First they announce store closings. Now bankruptcy, albeit Chapter 11 for the time being. Is that the whole story?

The interrelationship is more than meets the eye from the wire stories. There is definitely a real estate component to this filing.

When they announced the store closings, the question you had to ask was: how? Do the leases for the closing stores have termination rights? Landlords aren't just going to walk away smiling. A retailer with the clout of CC usually negotiates a "go dark" provision that allows the store to close but you still have to pay rent.

But under Chapter 11, the retailer can reject the leases it does not want and walk away. See this from the press release:

Under the protection of Chapter 11, the company plans to build on these recent restructuring initiatives. Through the additional flexibility that the bankruptcy process provides the company to restructure its operations, the company will continue its real estate rationalization by taking immediate steps to reject the leases at its previously closed locations. Further, as part of its restructuring efforts, the company will continue to assess the productivity of all assets, review additional cost-cutting initiatives and explore strategic alternatives to maximize the value of the business.
I also noted that company believes it will have cash for unsecured creditors, making the dirt angle even more credible. Now the question is whether this company, which has been battered by Best Buy, will make it even with this restructuring. Let's hope so.

UPDATE: Deal Junkie makes an excellent point about the inflexibility of the CMBS market in this post.

Saturday, November 8, 2008

Legal term of the day: force majeure

Well, The Donald apparently can't get another loan extension for Trump Tower Chicago, at least not without taking a haircut, and we all know how Trump likes his hair. So he's suing his lenders and demanding more time, claiming that the global financial crisis is an event of force majeure that excuses his timely performance.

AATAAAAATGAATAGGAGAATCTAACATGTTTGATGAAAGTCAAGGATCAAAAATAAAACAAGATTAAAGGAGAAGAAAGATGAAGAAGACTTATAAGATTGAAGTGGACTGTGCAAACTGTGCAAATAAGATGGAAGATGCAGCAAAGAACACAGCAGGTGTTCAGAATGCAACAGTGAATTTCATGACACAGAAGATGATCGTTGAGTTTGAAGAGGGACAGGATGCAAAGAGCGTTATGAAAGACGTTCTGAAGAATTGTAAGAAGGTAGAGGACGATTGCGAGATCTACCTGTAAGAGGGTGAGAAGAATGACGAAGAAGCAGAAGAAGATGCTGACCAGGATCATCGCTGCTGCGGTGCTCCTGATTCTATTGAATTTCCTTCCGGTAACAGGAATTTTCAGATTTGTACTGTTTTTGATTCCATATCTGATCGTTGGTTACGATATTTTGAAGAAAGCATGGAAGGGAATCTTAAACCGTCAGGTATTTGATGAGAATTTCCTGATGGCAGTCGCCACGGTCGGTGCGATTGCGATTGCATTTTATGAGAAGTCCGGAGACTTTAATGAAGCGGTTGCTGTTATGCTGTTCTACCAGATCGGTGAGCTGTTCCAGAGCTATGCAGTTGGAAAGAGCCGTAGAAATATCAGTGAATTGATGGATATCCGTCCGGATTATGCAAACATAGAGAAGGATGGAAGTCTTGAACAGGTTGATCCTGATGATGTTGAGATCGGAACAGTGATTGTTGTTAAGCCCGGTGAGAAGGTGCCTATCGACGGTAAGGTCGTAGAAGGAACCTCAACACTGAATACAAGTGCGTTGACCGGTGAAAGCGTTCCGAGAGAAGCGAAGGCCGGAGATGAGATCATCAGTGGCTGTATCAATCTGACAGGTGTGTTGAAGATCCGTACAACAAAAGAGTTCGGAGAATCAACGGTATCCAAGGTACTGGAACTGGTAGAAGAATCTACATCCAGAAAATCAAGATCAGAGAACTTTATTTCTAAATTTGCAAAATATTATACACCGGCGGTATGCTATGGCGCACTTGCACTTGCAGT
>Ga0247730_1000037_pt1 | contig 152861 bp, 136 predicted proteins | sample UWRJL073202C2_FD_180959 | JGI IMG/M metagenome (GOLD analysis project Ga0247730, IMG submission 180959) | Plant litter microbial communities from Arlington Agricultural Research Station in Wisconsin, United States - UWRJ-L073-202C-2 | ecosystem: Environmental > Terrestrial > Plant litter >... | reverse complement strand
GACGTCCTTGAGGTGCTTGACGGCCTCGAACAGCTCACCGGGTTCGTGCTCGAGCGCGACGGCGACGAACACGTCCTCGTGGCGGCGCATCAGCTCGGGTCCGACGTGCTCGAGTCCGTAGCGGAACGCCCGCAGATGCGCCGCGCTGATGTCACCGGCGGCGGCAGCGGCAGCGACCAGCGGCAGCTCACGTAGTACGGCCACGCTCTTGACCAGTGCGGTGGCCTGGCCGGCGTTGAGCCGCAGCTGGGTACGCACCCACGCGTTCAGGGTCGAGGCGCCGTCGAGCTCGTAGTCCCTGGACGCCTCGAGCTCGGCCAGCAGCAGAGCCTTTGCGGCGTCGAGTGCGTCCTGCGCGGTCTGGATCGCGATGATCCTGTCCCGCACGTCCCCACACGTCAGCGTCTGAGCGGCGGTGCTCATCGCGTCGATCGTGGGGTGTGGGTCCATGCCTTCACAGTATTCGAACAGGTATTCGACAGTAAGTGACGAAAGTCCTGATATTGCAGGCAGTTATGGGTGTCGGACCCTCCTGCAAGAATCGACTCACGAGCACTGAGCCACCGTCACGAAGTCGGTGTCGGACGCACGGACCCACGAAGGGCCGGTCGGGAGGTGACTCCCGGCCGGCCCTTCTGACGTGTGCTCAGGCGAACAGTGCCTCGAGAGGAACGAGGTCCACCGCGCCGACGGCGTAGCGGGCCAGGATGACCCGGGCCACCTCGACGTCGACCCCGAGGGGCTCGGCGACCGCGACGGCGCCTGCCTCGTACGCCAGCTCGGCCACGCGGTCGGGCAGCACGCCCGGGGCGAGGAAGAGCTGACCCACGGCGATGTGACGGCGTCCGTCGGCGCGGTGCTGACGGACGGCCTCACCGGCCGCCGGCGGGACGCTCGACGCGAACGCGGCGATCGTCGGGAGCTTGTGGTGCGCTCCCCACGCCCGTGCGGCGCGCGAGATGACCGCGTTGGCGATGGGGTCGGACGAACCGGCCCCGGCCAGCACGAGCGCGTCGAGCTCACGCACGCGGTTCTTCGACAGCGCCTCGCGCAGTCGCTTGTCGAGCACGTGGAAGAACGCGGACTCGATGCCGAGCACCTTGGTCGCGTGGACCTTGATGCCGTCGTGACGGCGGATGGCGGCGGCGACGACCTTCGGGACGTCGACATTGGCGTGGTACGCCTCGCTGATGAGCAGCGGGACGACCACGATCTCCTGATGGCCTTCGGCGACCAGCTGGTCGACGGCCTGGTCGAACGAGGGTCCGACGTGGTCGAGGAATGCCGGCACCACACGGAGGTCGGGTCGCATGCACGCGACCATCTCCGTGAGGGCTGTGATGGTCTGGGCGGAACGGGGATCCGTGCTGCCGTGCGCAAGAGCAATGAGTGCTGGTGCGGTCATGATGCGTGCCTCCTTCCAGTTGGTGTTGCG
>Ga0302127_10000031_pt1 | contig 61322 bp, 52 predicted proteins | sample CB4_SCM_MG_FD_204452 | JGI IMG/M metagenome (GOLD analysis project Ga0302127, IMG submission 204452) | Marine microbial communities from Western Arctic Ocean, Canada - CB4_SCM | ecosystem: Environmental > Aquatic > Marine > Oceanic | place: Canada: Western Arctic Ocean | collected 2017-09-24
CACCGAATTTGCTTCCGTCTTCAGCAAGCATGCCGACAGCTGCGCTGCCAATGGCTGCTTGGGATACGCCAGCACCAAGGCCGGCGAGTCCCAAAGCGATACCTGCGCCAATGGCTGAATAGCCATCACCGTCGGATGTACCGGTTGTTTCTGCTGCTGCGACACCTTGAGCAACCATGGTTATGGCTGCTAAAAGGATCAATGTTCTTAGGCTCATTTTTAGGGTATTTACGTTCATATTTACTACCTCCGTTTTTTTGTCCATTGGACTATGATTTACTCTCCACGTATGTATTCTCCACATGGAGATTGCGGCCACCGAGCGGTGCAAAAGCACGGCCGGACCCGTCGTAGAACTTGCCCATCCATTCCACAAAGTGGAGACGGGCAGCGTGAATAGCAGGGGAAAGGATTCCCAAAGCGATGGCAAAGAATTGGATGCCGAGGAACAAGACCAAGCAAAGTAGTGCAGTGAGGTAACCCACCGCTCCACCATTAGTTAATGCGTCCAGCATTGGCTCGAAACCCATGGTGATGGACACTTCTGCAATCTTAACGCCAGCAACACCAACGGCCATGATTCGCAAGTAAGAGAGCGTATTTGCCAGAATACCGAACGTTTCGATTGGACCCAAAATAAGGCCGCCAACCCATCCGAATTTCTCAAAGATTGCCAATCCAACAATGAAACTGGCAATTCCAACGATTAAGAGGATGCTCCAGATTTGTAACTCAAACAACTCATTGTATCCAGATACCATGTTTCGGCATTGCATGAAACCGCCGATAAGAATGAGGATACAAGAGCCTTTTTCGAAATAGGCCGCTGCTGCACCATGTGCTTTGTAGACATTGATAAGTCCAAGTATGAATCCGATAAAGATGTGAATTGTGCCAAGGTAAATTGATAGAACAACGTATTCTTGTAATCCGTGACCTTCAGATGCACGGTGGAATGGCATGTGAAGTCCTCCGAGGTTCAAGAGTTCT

I obviously haven't seen Trump's loan, so I don't know the exact wording. But I deal with these clauses all the time. Literally meaning "greater force", a force majeure clause excuses performance under contracts because of acts of God, strikes, wars, riots, natural disasters, etc. I don't have my form book in front of me, but here are some examples online.

So the global financial crisis is an event of force majeure? That's an interesting and novel theory. Does it win? I can't say since I haven't read the contract and I'm not the judge, although my gut reaction is that this is a play for time to negotiate a settlement. Part of me really likes it.

If it does succeed, oodles and gobs of borrowers are going to be going to court. The thing is that if the story is correct, Trump can get an extension but at a big price he doesn't want to pay. His lawsuit also says the lenders have been unfair by not letting him lower prices on unsold units. Lenders can require minimum prices in the loan agreement on sakes, leases, etc. -- you see this frequently. But if Trump successfully makes the argument that the lenders were unfair in refusing to recognize market conditions and let him lower prices, effectively precluding his ability to cut his losses (especially if the lenders were not even covering their funding obligations), that might look great in front of a judge or jury.

I also don't know how a NY court is going to rule; presumably that was the choice of law as it often is on big construction loans. I am not admitted in NY, but the clause will probably be construed strictly. That's just one reason why NY is often the choice for lenders on these deals. The case was filed in Queens, which IIRC was Fred Trump's base of operations.

Friday, November 7, 2008

Fidelity National to acquire LandAmerica

As an agent for LandAmerica, thanks to my ownership interest in River West National Title, I was wondering about the company's future. The stock was down about 90% this year and 3Q financials were delayed. I figured the company was looking for a buyer (no easy feat in this market) or a Chapter 11.